Awhile back I was introduced to an idea from Hinduism, namely the idea of four discrete life stages, or ashramas. These are defined in the context of what are considered to be the four proper goals for human life, the puruṣārthas. Obviously there are cultural specificities wrapped up in the traditional definitions of these goals and life stages, which don’t necessarily translate to alternative cultural contexts. But I was struck by the idea nonetheless.
The preoccupations of Euro-centric philosophy have tended to be translated into the world of popular culture in the form of the question, “What is the meaning of life?” — as if it would never occur to anyone that life might have multiple meanings. Philosopher Derek Parfit moved the discussion in a more interesting direction when, in his book “Reasons and Persons”, he framed the issue as, “What makes a person’s life go best?” Here is Parfit describing a concept that he finds plausible:
We might claim, for example, that what is good or bad for someone is to have knowledge, to be engaged in rational activity, to experience mutual love, and to be aware of beauty, while strongly wanting just these things.
-Derek Parfit, “Reasons and Person”, p. 502
I happen not to find this exact concept to be a plausible answer to the question of what makes a person’s life go best, but I appreciate where Parfit takes the question. I find the idea that there are multiple objectively proper pursuits for a human life, and that these can be articulated as such, to be a compelling one. And that is why the idea of the four ashramas and the four puruṣārthas resonated with me.
I’m not going to try to go into depth on these terms, because I am not an expert and I am not Hindu. These ideas are not for me to adopt unless I were to make a proper study and choose to embrace the full tradition, likely including religious conversion. Rather, my intent is to recognize the wisdom apparent in the tradition, and to be stimulated by it to scrutinize the traditional ideas of my own culture, the ideas on which I have the expertise that comes from having marinated in them my entire life.
So, with humility and gratitude for the opportunity to reflect on these ideas, my gloss on the four puruṣārthas is simply this: They posit that a good life entails proper attention to duties and virtues, to agreeable circumstances, to enjoyment, and to personal/spiritual liberation. And I notice at once that this list covers some very similar territory to the hierarchy of needs described by Abraham Maslow:
That’s not to claim that Maslow’s hierarchy is the same as the puruṣārthas, nor even that the puruṣārthas entail any hierarchy at all. But the overlap is clear. Various items in Maslow’s hierarchy could be described in terms of the importance of duties and virtues, or of agreeable circumstances, or of enjoyment, or of personal/spiritual liberation.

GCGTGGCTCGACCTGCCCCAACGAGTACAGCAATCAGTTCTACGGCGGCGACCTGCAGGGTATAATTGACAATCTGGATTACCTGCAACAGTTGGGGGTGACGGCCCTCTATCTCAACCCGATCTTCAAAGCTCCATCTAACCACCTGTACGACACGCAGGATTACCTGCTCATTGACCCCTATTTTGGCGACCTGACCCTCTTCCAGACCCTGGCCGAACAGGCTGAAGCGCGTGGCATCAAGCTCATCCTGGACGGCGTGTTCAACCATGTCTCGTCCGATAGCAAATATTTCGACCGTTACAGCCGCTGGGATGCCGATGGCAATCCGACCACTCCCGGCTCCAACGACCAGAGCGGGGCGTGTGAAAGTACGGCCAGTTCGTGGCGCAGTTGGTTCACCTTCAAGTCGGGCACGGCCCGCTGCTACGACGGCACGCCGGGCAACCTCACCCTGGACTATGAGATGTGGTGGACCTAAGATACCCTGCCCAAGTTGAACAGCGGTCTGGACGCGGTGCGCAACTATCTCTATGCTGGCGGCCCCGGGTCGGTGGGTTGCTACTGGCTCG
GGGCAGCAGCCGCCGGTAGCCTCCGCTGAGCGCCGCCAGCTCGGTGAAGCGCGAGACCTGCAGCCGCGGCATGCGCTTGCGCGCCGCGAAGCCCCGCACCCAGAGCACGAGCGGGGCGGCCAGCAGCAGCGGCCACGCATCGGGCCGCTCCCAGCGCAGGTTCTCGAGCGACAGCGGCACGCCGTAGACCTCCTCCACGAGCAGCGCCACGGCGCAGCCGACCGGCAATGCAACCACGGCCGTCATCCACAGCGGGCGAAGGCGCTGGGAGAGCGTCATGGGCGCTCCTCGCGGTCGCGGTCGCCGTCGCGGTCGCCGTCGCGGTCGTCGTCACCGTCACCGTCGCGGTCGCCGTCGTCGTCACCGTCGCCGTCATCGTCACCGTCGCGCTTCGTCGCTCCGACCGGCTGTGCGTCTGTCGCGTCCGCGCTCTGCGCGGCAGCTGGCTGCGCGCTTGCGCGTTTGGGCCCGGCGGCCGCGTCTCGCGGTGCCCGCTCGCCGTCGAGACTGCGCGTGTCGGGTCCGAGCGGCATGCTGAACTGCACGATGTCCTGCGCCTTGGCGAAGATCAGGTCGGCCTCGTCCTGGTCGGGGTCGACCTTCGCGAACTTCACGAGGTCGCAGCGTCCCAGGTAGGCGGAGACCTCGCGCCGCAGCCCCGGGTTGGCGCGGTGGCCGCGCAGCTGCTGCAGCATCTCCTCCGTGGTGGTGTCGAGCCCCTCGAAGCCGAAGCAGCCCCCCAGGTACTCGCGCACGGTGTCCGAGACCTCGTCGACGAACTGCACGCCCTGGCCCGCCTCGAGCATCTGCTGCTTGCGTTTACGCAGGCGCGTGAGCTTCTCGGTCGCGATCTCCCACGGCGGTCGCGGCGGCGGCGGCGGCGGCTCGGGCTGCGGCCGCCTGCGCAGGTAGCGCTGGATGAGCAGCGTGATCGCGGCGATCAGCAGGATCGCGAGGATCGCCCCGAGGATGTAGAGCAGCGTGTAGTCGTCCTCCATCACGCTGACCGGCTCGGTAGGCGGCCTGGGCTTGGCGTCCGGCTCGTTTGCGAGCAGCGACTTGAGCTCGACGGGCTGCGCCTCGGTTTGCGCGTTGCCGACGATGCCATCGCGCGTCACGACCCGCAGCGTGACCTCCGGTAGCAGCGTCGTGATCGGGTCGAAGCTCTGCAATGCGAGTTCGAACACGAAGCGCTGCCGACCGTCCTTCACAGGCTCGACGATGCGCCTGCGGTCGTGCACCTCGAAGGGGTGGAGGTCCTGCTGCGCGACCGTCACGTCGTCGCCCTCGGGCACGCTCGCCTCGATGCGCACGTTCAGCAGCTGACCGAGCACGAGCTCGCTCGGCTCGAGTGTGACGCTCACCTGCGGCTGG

Maslow intended his hierarchy to describe his observational insights into human motivation. It is not, strictly speaking, an answer to the question, “What is the meaning of life?” But if we are to consider such a question, is it not insightful to pause and consider what answers are implied by how people tend to act?
For me, this was the crack through which the light of the ashramas came pouring in.
The four ashramas are Brahmacharya, Grihastha, Vanaprastha, and Sannyasa. They represent a way of thinking broadly about progress through life, in terms of the commitments, purposes, and attitudes that are proper to each. And again, I am in no position to unpack the full meaning of these; rather, my encounter with them motivates me to consider how the ideas of my own culture differ. The implications of the encounter are my subject here.
Brahmacharya describes the life of the student. Grihastha describes the life of career, marriage, child-rearing — what Americans probably just think of as “adulthood”. Vanaprastha describes a kind of retirement, where one’s responsibilities are fewer and one’s focus in life shifts — notably, from what I earlier called “agreeable circumstances” and “enjoyment”, to personal/spiritual liberation. Sannyasa describes a more thorough renunciation of material life in order to focus fully on those spiritual pursuits.
The key difference that I notice between the ashramas and, shall we say, the American Dream, is that America’s dream does not really concern itself with liberation. The ideas of being a student, having a career, and retirement are certainly part of our vocabulary. But our conception of such things is based, as I see it, on two principles: